“We believe the police killed Ángel to send us a message. To tell all the journalists here to shut up, to stop supporting or covering the protests,” local journalist Hayzel Zamora, 27, told The Guardian after witnessing the reporter’s death.
In the wake of the violence, Ortega abruptly reversed course, announcing on April 23 that his government would not go through with the planned benefit cuts. But the brutal crackdowns on protesters continued — rather than addressing the situation, Ortega criticized the protesters for the bloodshed, blaming them for acting like gangs, “killing each other.”
“We must reestablish order, we will not allow chaos, crime and looting to reign,” he said.
Ortega sidestepped criticism over his decision to censor certain media outlets reporting on the demonstrations. Days prior, on April 19, the president had ordered the Nicaraguan Institute of Telecommunications and Mail (TELCOR) to suspend the broadcast transmissions of channels 12, 23, and 51, as well as 100% News, a 24-hour live news network. 100% News executive Miguel Mora called the move a “clear violation of freedom of expression.”
U.S. State Department spokeswoman Heather Nauert issued a statement in response to the protests and government crackdown not long after, condemning the violence and “the excessive force used by police and others against civilians who are exercising their constitutional right to freedom of expression and assembly.”
“The United States calls for a broad-based dialogue involving all sectors of society to resolve the current conflict, restore respect for human rights, and achieve a better, more democratic future for all Nicaraguans,” she said. “We also call on the Nicaraguan government to allow journalists to operate freely and restore all television coverage to the air [and] urge the government to allow an independent investigation and to prosecute those responsible for the deaths.”
Experts unsure Ortega can be ousted
Despite the furious protests, experts remain skeptical as to whether activists can actually usurp Ortega. Part of the problem is the president’s legacy within the country.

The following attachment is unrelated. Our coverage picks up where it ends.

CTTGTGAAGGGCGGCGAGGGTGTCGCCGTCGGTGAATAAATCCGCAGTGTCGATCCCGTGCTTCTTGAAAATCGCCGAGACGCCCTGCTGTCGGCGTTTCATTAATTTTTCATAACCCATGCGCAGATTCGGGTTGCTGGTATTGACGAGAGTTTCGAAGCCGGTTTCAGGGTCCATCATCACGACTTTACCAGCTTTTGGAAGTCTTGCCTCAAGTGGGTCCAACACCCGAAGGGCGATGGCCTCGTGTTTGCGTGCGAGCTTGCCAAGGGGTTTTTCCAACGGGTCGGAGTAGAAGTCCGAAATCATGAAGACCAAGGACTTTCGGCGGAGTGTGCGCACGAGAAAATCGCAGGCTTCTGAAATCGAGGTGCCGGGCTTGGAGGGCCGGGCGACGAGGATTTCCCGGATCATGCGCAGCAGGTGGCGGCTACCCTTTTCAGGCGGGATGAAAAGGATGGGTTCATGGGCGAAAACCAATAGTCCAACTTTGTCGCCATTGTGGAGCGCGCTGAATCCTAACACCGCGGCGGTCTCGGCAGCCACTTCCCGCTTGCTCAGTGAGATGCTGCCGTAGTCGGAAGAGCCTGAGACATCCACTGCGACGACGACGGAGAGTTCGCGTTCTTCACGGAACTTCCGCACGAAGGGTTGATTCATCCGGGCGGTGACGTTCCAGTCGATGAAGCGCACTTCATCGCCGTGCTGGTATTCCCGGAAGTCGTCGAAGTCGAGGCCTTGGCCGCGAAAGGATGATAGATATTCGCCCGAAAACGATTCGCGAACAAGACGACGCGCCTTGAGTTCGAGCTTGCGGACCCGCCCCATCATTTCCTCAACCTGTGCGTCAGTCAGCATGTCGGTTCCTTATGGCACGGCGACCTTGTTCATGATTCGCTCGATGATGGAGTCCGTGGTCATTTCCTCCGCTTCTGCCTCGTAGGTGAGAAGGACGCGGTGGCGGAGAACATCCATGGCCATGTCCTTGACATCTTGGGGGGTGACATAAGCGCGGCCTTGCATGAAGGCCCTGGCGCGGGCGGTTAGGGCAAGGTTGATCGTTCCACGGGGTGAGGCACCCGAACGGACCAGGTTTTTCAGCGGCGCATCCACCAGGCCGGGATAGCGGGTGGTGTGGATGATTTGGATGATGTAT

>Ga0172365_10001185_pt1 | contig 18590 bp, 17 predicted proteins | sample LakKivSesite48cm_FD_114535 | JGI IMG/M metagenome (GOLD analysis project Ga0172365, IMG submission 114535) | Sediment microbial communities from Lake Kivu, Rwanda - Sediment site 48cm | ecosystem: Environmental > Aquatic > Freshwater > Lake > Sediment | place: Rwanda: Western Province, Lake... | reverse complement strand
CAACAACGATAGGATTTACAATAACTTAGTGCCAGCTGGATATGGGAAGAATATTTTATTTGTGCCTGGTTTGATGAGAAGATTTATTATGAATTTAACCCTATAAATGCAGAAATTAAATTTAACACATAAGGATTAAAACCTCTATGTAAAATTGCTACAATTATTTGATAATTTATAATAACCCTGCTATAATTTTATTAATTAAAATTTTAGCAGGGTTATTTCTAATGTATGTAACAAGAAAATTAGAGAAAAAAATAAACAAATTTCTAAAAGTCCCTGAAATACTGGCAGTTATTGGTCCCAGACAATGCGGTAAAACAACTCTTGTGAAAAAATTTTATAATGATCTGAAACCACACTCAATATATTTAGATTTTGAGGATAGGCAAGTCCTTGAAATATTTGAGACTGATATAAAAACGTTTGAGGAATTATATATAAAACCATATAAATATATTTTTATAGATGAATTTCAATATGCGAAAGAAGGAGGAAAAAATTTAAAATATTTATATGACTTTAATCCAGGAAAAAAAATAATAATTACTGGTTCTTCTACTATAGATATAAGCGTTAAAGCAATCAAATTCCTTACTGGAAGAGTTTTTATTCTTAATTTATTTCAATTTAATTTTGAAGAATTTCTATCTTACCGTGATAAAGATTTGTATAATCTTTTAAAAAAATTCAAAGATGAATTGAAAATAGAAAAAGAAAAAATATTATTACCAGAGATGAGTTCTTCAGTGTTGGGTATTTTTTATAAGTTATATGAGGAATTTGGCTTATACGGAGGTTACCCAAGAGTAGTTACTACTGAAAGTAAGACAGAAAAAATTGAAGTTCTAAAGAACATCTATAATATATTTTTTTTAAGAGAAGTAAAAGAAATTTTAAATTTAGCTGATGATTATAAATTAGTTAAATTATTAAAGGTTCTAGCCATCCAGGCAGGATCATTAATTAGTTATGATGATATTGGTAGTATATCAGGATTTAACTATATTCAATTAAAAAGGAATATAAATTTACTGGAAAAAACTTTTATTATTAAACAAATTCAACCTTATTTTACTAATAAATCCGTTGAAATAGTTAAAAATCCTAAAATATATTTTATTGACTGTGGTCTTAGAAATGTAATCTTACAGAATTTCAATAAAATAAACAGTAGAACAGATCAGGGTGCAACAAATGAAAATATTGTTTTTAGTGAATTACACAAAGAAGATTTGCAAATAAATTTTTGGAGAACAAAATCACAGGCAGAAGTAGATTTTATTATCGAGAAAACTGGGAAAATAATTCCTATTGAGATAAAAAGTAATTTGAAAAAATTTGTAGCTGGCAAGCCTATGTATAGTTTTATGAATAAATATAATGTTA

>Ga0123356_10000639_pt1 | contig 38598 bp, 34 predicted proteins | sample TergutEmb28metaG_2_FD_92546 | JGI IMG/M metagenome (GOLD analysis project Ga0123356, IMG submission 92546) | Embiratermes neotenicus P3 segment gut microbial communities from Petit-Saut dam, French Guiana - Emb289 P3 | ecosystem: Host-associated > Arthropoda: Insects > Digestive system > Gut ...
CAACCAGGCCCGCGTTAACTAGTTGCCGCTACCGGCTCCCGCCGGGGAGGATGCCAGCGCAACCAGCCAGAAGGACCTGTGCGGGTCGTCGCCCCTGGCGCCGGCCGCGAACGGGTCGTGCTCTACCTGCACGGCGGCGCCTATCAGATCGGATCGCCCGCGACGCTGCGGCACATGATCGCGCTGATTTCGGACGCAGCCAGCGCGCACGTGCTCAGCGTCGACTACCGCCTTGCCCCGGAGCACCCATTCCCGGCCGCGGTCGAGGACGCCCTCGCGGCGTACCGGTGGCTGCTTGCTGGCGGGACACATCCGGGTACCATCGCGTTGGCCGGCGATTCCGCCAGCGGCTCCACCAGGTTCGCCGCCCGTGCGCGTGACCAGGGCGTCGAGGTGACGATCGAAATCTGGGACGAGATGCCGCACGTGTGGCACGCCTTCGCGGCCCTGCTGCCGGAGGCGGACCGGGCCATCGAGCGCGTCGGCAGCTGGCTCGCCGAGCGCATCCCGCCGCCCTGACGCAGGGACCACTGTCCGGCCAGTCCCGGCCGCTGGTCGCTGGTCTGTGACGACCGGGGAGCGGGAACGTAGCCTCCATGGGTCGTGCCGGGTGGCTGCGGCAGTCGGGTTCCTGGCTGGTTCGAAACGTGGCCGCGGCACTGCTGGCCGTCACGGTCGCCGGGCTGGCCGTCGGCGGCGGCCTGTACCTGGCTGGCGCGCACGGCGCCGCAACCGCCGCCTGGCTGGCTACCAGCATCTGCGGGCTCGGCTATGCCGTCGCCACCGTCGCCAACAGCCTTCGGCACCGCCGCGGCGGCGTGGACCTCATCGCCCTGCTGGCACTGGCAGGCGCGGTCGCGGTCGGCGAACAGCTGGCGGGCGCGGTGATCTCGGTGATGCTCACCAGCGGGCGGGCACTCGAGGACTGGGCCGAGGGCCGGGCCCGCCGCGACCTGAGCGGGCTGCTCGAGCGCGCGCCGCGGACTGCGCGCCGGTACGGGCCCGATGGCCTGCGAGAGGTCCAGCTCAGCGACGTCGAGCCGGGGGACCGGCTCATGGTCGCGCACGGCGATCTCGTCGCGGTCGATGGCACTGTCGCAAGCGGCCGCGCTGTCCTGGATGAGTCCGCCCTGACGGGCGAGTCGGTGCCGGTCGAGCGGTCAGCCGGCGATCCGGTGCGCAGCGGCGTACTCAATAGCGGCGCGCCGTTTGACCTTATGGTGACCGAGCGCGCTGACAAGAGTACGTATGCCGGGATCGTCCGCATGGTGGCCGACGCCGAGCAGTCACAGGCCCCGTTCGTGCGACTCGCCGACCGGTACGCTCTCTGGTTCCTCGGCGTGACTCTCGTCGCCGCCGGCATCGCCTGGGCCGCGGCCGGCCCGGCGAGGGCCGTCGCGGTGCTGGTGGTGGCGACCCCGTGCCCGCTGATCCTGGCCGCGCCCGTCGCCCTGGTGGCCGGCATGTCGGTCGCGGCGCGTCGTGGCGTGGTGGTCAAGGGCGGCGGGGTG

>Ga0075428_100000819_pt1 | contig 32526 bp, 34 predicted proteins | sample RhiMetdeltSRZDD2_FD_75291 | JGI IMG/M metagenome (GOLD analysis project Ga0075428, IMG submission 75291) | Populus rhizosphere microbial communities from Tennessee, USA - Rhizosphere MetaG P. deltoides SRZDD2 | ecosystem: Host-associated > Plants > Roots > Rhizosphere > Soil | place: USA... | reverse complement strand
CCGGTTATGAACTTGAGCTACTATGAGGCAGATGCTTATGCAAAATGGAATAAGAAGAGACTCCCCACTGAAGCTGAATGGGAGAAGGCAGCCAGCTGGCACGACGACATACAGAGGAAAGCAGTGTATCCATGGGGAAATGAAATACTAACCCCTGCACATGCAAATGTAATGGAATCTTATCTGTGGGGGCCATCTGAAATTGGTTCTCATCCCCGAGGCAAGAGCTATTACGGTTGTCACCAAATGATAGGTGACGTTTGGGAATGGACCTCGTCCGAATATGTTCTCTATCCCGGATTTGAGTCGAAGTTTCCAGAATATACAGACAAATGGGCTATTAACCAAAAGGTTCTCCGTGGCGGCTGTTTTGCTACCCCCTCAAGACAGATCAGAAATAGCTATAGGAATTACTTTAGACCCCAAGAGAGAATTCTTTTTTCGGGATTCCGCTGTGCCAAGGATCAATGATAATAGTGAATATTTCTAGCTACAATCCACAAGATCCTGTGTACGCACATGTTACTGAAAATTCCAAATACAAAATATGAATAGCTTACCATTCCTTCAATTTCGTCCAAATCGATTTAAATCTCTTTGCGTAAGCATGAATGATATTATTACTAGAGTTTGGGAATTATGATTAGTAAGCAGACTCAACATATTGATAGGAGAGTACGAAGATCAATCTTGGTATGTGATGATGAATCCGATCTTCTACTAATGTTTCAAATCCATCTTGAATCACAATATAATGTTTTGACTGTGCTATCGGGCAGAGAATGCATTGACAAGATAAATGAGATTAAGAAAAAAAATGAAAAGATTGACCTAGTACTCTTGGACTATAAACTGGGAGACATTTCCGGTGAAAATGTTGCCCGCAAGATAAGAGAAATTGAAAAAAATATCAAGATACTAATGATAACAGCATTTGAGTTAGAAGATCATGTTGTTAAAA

Ortega was first a member of the Sandinista junta which took power in Nicaragua in 1979, before eventually serving as president from 1984 to 1990. He was re-elected president again in 2007, after which he amended the constitution to allow himself to run for a third term.
This legacy of power has allowed Ortega to cultivate, in classic autocratic style, a powerful inner circle which controls both the courts and security apparatus and is personally loyal to him. He created the Sandinista Youth wing, commonly referred to as “turbas,” who have been accused in the past of attacking protesters and political activists, sometimes fatally. He has also reformed the police to make them directly controlled by the executive branch.
Meanwhile, Ortega’s wife, Rosario Murillo, presents her own brand of corruption. Murillo is vice president (and was also previously head of social programs), while his children run an empire of PR and media companies for the family. According to Cresencio Arcos, a former U.S. ambassador to Honduras, Murillo represents another level of machinations behind Ortega.
“She’s allegedly corrupt, she misused a lot of money for social programs that she was supposed to do some good with,” Arcos told ThinkProgress. “I think her support is run by a bunch of devious characters, and the next thing they’re doing is plotting.”